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You may never make the Fortune 500, and there’s no yacht or private jet in your future, but teaching is one of the professions that makes civilized life possible. Teachers lead children, young people, and working adults to the skills they need for their careers, to knowledge that betters their life, and to understanding that makes them citizens of the world. If they’re not compensated like hedge fund managers and corporate vice-presidents, they are rewarded by the memories of students they helped.

Obviously, to teach others, you need an education yourself. We’re far from the one-room schoolhouses and isolated ivory towers of yesteryear; teaching today is a highly specialized profession, with many fields of expertise. You may figure out your strengths as you go along, but you should have a clear idea before you go into a teaching degree what general direction you want to follow.

Degree Program Types

AA/AS: Education associate’s degrees are usually in Early Childhood Education or Elementary Education. Early Childhood Education prepares graduates to work in day care or preschool, with appropriate licensing. Elementary Education qualifies graduates for work as teacher’s assistants in public or private elementary schools.

(Check out: What is the Benefit of Going to a Community College?)

BA/BS: To teach at the elementary or secondary level, a bachelor’s degree is a necessity, in public or private elementary, middle, or high school. It is also beneficial for people who want to open their own day care, and can be an advantage at the preschool level.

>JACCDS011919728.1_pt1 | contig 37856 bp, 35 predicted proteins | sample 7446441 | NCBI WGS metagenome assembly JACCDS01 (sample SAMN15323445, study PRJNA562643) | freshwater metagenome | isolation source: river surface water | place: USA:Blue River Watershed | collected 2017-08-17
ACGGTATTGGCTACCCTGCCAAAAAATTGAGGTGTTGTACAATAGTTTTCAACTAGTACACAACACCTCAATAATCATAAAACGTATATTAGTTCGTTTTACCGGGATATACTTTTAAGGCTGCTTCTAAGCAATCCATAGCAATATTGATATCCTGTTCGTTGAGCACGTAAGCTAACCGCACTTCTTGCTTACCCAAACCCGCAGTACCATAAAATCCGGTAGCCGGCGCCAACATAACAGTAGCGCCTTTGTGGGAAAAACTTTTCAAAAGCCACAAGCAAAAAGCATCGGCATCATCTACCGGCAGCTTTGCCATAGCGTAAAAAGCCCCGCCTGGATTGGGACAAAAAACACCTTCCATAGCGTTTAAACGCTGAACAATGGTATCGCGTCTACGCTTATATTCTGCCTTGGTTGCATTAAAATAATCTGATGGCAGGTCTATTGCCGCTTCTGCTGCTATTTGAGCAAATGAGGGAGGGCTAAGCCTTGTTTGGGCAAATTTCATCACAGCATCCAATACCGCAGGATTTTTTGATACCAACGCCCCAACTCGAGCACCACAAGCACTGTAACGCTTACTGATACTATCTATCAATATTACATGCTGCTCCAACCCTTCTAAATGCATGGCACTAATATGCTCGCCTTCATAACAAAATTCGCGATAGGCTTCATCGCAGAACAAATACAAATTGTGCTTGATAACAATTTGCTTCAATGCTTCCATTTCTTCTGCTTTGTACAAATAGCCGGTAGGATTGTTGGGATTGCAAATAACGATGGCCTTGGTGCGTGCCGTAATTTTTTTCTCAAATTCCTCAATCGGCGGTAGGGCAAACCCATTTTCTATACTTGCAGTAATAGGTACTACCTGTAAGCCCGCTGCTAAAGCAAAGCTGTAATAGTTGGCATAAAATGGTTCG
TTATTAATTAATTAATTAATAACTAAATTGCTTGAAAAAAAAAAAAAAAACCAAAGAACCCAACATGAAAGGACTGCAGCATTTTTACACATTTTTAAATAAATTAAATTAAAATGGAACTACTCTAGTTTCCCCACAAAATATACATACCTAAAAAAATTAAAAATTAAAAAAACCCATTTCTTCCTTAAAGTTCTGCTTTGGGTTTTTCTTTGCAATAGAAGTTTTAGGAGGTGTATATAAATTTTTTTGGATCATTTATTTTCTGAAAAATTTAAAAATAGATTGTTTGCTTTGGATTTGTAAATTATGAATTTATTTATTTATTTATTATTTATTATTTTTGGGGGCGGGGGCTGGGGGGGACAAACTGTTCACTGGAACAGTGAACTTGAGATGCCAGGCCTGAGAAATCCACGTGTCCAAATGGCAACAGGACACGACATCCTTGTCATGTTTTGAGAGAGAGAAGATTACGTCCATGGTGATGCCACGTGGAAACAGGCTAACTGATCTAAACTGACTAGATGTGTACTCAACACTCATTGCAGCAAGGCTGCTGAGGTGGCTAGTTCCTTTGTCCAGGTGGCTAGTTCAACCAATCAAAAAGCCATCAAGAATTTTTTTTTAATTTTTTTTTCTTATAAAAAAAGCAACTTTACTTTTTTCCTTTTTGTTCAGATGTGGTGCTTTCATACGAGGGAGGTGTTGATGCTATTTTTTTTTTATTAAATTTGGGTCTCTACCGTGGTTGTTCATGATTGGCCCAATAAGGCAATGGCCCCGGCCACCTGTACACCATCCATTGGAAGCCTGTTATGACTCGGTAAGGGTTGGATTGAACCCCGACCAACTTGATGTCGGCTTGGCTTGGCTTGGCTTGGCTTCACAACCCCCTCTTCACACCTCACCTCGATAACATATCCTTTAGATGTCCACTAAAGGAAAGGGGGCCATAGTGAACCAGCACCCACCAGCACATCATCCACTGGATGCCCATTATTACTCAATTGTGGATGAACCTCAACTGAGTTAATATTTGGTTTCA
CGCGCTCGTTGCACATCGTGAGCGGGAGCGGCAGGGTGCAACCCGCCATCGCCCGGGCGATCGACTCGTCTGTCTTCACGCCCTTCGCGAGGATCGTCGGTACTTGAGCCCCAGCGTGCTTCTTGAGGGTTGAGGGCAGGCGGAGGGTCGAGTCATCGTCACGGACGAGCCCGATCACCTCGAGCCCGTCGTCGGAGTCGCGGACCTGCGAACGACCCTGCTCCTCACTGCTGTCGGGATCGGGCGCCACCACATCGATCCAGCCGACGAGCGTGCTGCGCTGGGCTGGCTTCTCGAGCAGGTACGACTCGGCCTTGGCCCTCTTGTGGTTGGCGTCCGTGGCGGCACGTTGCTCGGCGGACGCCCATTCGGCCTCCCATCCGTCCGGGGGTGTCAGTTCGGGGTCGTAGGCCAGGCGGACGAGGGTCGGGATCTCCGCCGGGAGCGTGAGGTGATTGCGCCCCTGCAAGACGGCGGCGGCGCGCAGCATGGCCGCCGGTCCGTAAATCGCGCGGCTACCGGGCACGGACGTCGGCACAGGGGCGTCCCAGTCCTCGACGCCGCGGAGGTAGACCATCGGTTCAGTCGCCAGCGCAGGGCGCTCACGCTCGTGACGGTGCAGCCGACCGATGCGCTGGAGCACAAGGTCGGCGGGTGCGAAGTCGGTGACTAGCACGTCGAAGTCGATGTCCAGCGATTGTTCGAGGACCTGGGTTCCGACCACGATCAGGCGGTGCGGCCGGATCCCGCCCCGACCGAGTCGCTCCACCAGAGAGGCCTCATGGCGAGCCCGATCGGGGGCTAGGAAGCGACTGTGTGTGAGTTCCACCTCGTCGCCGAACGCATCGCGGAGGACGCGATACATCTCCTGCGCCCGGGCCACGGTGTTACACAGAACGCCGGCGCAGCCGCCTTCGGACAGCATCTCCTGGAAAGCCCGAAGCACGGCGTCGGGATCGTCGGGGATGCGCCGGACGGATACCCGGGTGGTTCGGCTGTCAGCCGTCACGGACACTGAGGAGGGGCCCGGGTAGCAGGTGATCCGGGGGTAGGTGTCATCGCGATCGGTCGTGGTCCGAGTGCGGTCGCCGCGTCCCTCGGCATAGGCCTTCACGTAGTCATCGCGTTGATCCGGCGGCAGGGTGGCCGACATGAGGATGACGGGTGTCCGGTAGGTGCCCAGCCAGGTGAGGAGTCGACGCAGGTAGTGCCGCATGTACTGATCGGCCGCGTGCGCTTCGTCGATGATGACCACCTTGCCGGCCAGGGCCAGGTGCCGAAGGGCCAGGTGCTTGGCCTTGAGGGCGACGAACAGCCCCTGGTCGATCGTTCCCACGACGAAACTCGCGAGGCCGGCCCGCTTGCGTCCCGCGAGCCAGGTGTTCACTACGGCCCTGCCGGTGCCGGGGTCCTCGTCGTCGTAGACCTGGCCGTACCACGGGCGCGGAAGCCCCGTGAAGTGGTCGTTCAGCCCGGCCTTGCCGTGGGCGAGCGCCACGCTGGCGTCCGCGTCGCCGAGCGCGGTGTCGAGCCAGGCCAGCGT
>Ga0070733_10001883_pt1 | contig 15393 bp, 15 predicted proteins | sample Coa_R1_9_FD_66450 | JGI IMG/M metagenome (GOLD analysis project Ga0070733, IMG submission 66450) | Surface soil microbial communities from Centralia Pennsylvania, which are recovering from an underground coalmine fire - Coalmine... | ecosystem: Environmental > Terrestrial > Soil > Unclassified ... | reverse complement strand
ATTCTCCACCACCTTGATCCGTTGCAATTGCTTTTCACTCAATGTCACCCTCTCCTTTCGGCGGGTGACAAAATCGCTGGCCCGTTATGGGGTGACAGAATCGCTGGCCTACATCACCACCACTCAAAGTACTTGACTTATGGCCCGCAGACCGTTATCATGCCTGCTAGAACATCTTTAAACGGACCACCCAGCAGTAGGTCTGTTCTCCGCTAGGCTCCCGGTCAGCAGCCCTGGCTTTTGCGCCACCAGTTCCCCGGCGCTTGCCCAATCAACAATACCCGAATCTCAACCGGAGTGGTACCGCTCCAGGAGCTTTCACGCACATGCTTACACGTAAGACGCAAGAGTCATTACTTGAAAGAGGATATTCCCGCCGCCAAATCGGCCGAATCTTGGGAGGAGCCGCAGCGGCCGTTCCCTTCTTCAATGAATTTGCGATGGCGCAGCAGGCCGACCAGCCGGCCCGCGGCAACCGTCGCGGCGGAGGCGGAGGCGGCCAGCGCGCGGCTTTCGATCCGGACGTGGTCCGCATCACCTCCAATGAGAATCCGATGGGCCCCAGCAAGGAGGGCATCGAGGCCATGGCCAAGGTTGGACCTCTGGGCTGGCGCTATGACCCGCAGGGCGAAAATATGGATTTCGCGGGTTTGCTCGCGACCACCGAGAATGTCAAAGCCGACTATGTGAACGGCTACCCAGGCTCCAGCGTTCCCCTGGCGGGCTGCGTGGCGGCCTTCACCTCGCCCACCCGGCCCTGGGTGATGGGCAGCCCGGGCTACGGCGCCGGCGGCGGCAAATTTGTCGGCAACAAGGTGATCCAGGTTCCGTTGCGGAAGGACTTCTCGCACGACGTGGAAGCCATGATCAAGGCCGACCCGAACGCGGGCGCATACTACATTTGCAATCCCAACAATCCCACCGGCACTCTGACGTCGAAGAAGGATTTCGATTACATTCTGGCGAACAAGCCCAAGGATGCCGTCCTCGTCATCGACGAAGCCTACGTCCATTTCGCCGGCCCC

MA/MS: A master’s degree usually provides graduates with a higher salary at the elementary, middle, and secondary levels, as well as for higher administrative roles in education. It is a distinct advantage for teachers who want to work in more elite charter or private schools. The master’s degree is also an entry-level requirement for teaching at the college level, qualifying a graduate to teach as an adjunct (part-time) or lecturer (part- or full-time), though not as a professor.

PhD: The PhD is the standard credential for teaching at the college level. The assistant professor rank (the first level of tenure-track, full-time faculty) at most colleges and universities requires a PhD for every discipline except the arts (where the MFA is the terminal degree).

Online vs. Residential Programs

Online associate degrees in early childhood and elementary education are common, and may be to your advantage, especially if you already have a lot of experience working with children. Almost all elementary or secondary education degrees require student teaching, so even if all coursework can be completed online, students will have to do a period of observed teaching.

(check out: Are Online Degrees a Good Investment?)

Online programs are very useful for working teachers who wish to increase their credentials with a master’s degree; since they are already working in education, and only need to do coursework, online programs are convenient and usually low-cost. If you want to teach at the college level, however, there are some warnings. If you’re teaching in high school and want to get your foot in the door at the local community college, an online master’s degree can help. However, employment at the tenure-track level can depend inordinately on networking, which is harder to accomplish in an online setting, so an online PhD is really only advisable if you’re already teaching at the college level (for instance, as a lecturer at a state university, an instructor at a community college, or a small liberal arts college) and want a shot at a higher rank.